The Bank of England took over the management of the British Government's funded debt (Gilt Edged Funds) in 1717. A Stock Register was opened for each type of stock (loan, lottery, annuity, etc.) and in it was recorded each stockholder's personal details, current holding and dividends, etc. Such stocks were usually irredeemable and the Bank also included its own capital (bank stock) in these arrangements. Over the years these stocks might be changed by conversion to a different stock description, by consolidation (consols) or by having their interest rate (coupon) lowered (reduced). Many have survived in one form or another to this day.
Changes in stockholdings could be by sale by transfer or, in the event of death, bankruptcy or lunacy, by direction of the Bank according to the rules for the stock. Sale by transfer involved payment (consideration) at an agreed price between seller and buyer (or attorneys or brokers). If the stockholder was dead or incapacitated, the Bank acted upon legal documents which would be docketed, examined, copied and then, usually, returned. The Bank opened Register Extracts Books for each type of stock to make copies of the documents and record the action taken.
In 1807 the Bank established a Register Office to look after the registers and introduced multi-stock books. Document copying was limited primarily to bequests of stock. The Bank's lawyers marked portions of wills mentioning such stock and clerks then copied these extracts into the registers. The Bank Solicitor and, after 1830, the Principal, then recorded his opinion against the extract.
Three opinions were usual:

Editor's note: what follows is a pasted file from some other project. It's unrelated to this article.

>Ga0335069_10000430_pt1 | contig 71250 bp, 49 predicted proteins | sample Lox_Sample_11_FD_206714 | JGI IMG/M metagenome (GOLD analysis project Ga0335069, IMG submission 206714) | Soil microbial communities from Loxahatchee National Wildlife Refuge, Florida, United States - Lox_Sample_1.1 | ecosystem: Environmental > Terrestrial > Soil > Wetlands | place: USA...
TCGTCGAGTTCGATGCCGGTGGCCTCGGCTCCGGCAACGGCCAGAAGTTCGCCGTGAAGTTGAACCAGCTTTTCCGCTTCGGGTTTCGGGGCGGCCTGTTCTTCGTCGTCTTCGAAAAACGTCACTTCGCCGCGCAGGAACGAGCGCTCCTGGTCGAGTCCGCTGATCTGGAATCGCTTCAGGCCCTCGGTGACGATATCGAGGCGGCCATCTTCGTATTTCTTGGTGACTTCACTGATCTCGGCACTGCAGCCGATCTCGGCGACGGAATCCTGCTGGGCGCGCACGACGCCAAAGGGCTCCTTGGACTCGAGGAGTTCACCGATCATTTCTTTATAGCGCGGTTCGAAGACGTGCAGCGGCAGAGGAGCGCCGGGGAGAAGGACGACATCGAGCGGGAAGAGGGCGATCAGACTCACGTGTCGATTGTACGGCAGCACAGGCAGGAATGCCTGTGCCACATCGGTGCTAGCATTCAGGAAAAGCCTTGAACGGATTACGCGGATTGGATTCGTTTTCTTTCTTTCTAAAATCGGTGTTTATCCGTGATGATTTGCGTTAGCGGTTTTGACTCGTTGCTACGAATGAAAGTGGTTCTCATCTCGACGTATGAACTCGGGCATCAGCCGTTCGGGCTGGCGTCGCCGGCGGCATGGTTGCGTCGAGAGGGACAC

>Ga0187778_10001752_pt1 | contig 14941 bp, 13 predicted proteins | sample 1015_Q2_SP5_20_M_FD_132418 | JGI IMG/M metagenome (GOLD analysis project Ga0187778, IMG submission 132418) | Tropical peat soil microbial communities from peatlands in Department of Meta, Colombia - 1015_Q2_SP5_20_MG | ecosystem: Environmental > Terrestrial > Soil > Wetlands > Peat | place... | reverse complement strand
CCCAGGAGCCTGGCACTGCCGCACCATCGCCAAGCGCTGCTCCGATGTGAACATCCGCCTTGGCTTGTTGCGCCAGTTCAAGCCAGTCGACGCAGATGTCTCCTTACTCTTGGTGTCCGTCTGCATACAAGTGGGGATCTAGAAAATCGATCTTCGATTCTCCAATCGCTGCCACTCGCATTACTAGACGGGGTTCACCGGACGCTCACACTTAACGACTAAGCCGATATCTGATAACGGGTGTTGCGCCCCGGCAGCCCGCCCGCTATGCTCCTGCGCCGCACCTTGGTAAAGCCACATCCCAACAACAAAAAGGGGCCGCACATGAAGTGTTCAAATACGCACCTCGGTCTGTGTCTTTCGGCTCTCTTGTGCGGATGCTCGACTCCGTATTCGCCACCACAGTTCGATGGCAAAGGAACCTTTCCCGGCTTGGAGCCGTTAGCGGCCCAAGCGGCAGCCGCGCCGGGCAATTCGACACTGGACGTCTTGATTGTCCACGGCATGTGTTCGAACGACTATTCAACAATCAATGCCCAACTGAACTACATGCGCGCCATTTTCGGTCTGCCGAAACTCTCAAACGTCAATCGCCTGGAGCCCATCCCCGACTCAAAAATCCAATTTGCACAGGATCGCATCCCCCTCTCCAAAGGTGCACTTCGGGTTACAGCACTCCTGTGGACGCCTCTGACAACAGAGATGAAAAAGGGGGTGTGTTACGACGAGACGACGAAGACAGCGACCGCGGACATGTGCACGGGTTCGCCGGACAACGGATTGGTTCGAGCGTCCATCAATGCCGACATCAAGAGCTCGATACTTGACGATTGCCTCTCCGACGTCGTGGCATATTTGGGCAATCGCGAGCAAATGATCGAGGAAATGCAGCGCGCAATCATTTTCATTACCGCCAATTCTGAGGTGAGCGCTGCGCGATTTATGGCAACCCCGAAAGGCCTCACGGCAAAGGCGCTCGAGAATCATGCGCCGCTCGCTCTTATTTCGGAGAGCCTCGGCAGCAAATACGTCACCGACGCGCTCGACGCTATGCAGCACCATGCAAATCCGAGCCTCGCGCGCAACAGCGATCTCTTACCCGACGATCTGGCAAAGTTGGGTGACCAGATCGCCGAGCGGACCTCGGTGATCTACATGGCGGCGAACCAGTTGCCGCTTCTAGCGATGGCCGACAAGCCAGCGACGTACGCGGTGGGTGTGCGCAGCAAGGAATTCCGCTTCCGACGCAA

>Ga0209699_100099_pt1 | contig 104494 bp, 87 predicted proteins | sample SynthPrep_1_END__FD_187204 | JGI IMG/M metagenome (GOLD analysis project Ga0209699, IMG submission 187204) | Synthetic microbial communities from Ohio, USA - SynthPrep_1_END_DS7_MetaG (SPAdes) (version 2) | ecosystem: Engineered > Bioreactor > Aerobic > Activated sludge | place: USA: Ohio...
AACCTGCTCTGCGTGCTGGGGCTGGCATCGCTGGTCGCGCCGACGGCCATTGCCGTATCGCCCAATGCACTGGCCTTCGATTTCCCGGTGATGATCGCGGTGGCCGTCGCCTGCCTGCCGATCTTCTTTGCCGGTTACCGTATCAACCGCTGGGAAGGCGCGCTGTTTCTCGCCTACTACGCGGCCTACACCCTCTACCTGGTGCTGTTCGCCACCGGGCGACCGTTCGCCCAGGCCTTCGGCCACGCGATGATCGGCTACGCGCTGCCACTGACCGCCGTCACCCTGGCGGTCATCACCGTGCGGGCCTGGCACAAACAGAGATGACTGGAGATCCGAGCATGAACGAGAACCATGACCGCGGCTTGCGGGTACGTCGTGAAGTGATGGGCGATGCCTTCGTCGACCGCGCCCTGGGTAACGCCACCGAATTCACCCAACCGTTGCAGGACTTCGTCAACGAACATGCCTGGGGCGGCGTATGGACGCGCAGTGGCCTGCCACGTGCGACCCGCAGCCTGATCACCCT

- a transfer to a named person
- a placing at the disposal of the executors or their successors
- or a subjection whereby the stock was to be held by one party for a specified period, such as for the life of a widow, and then to be transferred or disposed.
After 1812, the Bank ruled that it would accept only grants of probate from the Prerogative Court of Canterbury. It discontinued the recording of bequests of stock in 1845.
Though a Will Extract will not contain all of the information which may be contained in the original will, it will often identify members of the deceased family, as beneficiaries to his/her estate.
The full text of the will (only an extract is included in the Bank of England registers) can be obtained from the records of the probate court in which it was proved. This will normally be the Prerogative Court of Canterbury. The researcher may be able to obtain further information from the Estate Duty Office records, held at The National Archives (Series IR 26, indexed in IR 27: the index to death duty registers 1796-1903 which you can search on findmypast.co.uk).
Access to the Bank of England's archives is restricted, but application can be made, in writing only, to the Bank of England.
Sample of original documents
The example here is typical source will extract, but the amount of information contained in the extracts does vary widely. Click on the image to enlarge it:
The Society of Genealogists is grateful to those volunteers who participated in the creation of this index: John Addis-Smith, Norma Allum, Ann Ball, Henry Batchelor, Derrick Blaxhill, Susan Bourne, Patricia Boyd, the late Arthur Brown, Isabelle Charlton, Brenda Cox, Dorothy Gibbs, Josephine Hobday, Jennifer Key, Sue Kirby, M E MacSorley, Nicholas Newington-Irvine, Anne Prudames, Lonny Race, J R Russell, Suzanne Spurgeon, Jim Willerton, Meryl Woogate, Messrs Hignam and Robertson.Search Bank of England Wills Extracts Index now